One Saturday late morning I came across the loud brunch crowd around Gramercy in New York. After the eerily empty streets of last year, queues were forming again and people seemingly rushed to congregate on pavements under blooming trees. The mood was one of euphoria mixed with tapas and mimosas. Behind my two layered mask, I continued my way home.
Like preserved mammoth flesh peeking through melting permafrost, the scale of what we’ve experienced is slowly unveiling itself as we grapple with collective and individual trauma, loss, prolonged anxiety, and depression. Yet if we are privileged in the West to begin to see a light at the end of the long coronavirus tunnel – unlike the majority of countries, which do not have access to enough vaccine despite recent moves – still the urgency of climate change hasn’t deflated, nor is systemic racism quite vanquished. The time of crises isn’t over. So my conscience is even now not yet entirely clear. I keep in mind not only the more than thirty thousand New Yorkers who died as a result of COVID-19, but also the chants of the Black Lives Matter protests, and so much more.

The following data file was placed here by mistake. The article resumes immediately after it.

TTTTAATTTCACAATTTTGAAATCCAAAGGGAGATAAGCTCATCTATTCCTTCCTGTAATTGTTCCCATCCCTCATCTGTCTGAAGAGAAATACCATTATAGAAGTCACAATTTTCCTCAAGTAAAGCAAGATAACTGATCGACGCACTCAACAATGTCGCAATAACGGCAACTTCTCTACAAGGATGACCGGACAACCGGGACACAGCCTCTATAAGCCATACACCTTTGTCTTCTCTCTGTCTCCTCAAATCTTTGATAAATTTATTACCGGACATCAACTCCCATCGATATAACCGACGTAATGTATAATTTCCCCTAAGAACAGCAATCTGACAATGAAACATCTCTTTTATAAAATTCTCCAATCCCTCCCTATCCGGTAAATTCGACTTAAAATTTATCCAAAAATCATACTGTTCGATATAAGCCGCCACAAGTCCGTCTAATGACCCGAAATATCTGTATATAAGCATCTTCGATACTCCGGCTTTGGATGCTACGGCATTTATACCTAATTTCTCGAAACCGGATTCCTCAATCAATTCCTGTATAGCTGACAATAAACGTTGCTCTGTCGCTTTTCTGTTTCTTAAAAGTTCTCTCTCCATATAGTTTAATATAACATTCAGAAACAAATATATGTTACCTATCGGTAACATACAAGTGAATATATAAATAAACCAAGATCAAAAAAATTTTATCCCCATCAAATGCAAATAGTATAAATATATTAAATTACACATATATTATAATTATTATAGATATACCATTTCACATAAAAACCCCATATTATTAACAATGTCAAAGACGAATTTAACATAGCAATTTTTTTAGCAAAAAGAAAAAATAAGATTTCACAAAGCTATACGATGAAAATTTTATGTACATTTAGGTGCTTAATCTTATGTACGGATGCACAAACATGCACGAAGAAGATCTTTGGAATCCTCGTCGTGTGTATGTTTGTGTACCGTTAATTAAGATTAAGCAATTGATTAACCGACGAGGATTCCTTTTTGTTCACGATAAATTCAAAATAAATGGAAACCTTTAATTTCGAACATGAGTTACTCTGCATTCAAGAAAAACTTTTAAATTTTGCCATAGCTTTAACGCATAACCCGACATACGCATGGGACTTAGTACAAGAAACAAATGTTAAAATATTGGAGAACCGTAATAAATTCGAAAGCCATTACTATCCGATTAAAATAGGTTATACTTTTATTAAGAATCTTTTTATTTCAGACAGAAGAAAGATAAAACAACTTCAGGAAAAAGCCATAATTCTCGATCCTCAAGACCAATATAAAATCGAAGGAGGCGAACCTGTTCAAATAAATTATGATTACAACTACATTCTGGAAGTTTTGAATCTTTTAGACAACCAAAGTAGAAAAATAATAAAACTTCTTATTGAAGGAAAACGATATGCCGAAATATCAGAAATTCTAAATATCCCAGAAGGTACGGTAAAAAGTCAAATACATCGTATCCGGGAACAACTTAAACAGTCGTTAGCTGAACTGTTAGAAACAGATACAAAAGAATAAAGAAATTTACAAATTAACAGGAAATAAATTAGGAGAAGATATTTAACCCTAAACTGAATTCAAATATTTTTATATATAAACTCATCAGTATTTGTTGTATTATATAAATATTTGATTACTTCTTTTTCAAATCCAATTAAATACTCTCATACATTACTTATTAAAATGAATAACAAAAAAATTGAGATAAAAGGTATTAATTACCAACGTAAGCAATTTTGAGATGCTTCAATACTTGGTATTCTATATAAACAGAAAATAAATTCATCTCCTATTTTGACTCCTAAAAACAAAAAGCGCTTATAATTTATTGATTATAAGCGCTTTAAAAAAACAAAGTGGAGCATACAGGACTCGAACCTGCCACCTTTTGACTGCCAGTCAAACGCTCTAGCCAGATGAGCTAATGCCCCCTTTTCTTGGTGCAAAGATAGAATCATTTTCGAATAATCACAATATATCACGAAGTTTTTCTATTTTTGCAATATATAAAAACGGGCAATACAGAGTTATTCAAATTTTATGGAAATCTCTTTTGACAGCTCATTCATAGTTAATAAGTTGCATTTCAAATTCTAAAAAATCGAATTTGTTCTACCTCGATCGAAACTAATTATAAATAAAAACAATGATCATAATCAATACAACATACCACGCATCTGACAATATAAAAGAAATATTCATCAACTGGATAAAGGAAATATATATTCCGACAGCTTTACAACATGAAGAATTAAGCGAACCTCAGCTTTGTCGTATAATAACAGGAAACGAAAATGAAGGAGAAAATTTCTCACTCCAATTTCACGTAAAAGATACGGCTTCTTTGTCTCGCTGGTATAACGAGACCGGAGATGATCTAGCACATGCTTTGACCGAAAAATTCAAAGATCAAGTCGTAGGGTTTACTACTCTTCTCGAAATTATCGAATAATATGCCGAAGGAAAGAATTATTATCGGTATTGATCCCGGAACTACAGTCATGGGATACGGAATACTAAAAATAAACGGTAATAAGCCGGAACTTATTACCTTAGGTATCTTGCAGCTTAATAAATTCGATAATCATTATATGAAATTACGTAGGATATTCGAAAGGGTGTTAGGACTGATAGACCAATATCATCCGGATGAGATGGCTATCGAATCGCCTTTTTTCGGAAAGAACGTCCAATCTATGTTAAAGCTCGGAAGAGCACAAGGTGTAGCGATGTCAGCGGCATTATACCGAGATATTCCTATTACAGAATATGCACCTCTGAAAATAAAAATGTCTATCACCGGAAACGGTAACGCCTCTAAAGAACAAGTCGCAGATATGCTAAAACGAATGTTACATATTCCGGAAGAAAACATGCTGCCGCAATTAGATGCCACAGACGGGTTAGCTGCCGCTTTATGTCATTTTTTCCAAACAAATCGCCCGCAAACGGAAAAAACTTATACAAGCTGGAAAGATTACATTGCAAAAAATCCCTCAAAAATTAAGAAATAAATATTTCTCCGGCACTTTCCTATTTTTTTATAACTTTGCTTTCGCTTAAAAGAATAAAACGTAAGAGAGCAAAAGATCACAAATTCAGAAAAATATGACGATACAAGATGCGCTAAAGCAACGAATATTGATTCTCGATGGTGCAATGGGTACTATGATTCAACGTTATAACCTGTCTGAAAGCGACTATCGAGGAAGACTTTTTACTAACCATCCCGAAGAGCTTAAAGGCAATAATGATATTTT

Like many others, I’ve experienced guilt more than once since March 2020. I faced my own guilt when I couldn’t be by my father’s side in France; I wondered if I had honored my friendships (no); or my values (on good days); and if I hadn’t rubbed anyone the wrong way as fatigue settled (more than once). I felt guilty, too, for all the care-free international trips I used to go on, and for everything I could no longer take for granted, and for other little, petty things I’m not quite ready to confess.
In The Question of German Guilt (1947), the German existentialist Karl Jaspers attempted to tackle the apparently impossible – understanding the conscious and systematic mass murder of Jews, Roma, homosexuals, political opponents and other groups defined by the Nazi regime as ‘undesirable’ and a threat to its totalitarian view of a ‘pure’ Aryan state.
Genocide is an extreme form of suffering and atrocity and it warrants an equally profound guilt. But Jaspers’ ideas, just like Hannah Arendt’s portrayal of the banality of evil, stay relevant to understanding in guilt a range of situations which are less extreme, more everyday.
To examine the Holocaust, Jaspers suggested a typology of guilt:
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